Note for any new readers: 7-Imp’s 7 Kicks is a weekly meeting ground for taking some time to reflect on Seven(ish) Exceptionally Fabulous, Beautiful, Interesting, Hilarious, or Otherwise Positive Noteworthy Things from the past week, whether book-related or not, that happened to you. New kickers are always welcome.

1) The 2021 New York Times/New York Public Library Best Illustrated Children’s Books were announced on Friday.

2) Leonard Marcus’s Horn Book tribute to Eric Carle.

3) This tweet sent my youngest daughter into hysterics. It is pretty damn funny.

4) Eugene Yelchin’s The Genius Under the Table. So good.

5) The Danielsons finished watching Star Trek: Voyager, which has taken us many years to do. (We watched it sporadically and slowly.) Admiral Janeway 4-eva.

6) I was sorry to read about the death of April Pulley Sayre (not a kick), but I’m grateful for the tall stack of beautiful picture books she left behind in this world. A small portion of them are featuerd: here; here; here; and here.

7) Long walks and bike rides.

Bonus) I’ve been humming this great new song by Julie Doiron all week. I’m always up for hand claps:



What are YOUR kicks this week?

6 comments to “7-Imp’s 7 Kicks #769: Featuring Steven Weinberg”

  1. Steven Weinberg has fun books. I can see kids really loving them.
    Jules, The Twitter post, oh so hilarious. I love hand claps too.
    My kicks:
    1. Subbing my friend’s library all week.
    2. A student who said at the beginning of class, “I hope you are better than the last sub.”
    3. A kinder who asked, “If you are an author, why are you still teaching?”
    4. A day with oldest grand girl.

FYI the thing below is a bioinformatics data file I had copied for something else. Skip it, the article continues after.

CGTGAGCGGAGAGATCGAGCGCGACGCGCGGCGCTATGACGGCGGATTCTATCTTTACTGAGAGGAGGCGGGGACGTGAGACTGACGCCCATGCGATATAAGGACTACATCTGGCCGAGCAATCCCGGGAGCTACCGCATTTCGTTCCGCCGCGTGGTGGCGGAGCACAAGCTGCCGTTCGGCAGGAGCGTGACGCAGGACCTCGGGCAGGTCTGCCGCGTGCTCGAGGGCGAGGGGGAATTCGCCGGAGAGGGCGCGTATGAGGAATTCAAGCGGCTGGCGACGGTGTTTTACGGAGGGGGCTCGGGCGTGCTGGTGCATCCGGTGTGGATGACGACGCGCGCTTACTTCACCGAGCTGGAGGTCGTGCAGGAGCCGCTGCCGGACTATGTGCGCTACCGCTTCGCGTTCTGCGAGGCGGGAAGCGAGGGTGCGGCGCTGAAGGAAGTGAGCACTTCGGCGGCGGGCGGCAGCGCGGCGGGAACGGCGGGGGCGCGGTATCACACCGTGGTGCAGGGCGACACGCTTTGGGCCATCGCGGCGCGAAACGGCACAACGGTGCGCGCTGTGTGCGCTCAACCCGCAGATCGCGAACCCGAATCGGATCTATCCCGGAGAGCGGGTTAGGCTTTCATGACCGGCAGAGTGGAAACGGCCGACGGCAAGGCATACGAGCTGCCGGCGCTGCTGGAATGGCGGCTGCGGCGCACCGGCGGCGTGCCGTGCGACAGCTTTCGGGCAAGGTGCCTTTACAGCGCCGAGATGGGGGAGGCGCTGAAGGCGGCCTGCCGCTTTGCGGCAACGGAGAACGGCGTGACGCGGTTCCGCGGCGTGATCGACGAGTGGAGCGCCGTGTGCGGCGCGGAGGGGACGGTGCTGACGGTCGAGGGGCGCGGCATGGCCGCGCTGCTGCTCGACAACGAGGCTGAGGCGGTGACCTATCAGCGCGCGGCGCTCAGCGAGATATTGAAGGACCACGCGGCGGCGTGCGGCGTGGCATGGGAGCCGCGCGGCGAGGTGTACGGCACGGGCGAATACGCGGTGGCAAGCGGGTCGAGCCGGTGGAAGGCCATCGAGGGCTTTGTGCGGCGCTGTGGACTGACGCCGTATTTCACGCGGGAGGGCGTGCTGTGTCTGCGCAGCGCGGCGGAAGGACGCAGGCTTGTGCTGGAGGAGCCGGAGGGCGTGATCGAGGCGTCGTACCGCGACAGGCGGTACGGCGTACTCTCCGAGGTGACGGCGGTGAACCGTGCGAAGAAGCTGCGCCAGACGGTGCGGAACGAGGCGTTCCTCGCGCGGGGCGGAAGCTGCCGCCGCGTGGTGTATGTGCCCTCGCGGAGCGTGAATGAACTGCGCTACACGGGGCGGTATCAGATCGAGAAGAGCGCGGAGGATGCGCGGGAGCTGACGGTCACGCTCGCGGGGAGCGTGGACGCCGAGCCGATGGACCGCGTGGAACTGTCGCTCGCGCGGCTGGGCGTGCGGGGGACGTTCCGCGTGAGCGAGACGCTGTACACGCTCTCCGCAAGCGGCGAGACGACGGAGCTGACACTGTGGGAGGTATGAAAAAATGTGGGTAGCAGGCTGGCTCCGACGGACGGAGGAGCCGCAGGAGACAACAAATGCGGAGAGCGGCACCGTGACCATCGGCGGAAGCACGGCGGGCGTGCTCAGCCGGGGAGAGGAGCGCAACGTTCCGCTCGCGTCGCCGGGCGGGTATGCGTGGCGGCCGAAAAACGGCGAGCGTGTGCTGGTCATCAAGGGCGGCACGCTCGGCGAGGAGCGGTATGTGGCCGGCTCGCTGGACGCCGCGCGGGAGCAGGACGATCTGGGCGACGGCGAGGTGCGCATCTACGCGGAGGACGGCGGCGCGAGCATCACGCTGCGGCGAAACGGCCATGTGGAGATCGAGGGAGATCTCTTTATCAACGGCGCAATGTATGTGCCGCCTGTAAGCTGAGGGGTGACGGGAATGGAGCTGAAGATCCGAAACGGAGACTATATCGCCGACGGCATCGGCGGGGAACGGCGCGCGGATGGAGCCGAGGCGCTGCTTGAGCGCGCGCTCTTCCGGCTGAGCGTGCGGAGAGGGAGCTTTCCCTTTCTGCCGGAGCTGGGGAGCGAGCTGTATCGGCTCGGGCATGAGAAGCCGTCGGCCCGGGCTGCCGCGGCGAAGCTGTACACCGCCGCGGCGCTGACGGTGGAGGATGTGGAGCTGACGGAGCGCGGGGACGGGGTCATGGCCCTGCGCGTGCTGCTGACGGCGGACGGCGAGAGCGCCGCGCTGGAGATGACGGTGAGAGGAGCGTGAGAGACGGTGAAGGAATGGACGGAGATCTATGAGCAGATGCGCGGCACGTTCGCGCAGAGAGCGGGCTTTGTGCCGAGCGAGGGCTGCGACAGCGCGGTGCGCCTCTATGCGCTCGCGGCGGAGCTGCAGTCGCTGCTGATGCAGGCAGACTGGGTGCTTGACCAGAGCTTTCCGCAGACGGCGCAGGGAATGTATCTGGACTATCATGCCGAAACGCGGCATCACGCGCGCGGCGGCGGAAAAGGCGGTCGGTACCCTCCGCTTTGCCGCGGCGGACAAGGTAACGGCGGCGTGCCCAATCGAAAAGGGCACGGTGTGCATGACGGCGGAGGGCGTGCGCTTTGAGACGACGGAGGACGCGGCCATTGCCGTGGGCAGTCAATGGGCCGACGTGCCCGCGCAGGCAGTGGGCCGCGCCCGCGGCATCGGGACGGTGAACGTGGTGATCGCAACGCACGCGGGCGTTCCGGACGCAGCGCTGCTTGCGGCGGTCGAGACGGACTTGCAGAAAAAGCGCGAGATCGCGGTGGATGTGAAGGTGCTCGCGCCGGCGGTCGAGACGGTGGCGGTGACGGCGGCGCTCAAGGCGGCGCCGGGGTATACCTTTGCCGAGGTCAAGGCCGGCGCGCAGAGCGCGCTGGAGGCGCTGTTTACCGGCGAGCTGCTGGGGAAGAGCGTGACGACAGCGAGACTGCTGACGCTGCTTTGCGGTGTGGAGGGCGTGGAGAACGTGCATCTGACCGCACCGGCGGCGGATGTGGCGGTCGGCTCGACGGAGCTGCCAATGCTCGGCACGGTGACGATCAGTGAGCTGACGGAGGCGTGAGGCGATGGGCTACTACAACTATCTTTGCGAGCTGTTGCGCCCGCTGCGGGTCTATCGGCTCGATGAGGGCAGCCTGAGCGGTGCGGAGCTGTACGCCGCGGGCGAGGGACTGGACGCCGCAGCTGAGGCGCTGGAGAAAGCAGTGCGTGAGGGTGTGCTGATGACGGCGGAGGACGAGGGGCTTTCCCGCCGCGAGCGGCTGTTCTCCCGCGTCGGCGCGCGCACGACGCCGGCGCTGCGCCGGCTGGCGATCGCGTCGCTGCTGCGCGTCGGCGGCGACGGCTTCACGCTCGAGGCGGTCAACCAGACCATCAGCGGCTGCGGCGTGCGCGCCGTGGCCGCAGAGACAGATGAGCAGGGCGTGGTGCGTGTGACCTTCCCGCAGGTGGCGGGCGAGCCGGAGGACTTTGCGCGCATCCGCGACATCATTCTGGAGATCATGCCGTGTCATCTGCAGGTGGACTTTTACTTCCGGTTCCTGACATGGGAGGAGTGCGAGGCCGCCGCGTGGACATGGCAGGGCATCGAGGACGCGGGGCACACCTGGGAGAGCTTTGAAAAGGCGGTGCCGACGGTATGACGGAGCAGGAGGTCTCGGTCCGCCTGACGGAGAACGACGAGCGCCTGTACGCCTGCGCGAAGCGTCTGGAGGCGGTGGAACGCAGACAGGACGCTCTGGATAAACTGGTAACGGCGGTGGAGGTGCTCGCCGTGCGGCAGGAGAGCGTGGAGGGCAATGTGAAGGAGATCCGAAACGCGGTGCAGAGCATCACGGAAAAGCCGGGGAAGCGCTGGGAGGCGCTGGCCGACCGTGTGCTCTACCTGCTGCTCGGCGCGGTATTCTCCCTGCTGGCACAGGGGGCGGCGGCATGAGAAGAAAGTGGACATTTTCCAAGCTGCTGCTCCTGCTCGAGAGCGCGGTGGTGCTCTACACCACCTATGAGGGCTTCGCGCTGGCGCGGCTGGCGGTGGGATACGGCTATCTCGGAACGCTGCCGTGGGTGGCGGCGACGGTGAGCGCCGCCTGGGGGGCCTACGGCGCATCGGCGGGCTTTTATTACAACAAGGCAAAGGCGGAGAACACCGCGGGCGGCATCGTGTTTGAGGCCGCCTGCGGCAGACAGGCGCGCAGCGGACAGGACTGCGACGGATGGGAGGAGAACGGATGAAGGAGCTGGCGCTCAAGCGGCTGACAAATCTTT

5. When a favorite art thrift store (Scrap) was closed to flooding, oldest suggested we detour to other places. (“Detour” love that)
    6. Detour One: Powells Bookstore.
    7. Detour Two: A new shop in SE PDX filled with all things Anime and Manga (Oldest was in heaven)
    have a great week.

  2. Wowee! I am so happy to see Steven Weinberg featured here today. I love his The Middle Kid book and I am the proud owner of his new board book series. They are pure delight. I also love going to his Instagram account to see his latest artwork, usually featuring the area where he lives.

    I, too, know it is not a kick Jules but the passing of April Pulley Sayre really hit me. She is another huge loss in the children’s literature community this year.
    I sort of burst out laughing at that tweet, too. Aren’t children wonderful?
    Jone: Any time a detour takes you to a book shop, it is truly the right route to follow.

    My kicks:
    1. Four days ago two wonderful lawn guys cleared out a lot of leaves in my front and back yards (Alas, they are covered in leaves and snow again.)
    2. Autumn leaves and breathtaking sunrises
    3. Baked stuffed peppers
    4. Picture books
    5. Storm clouds over Lake Michigan
    6. End of daylight savings time
    7. Walking with Mulan

    Have a super week everyone.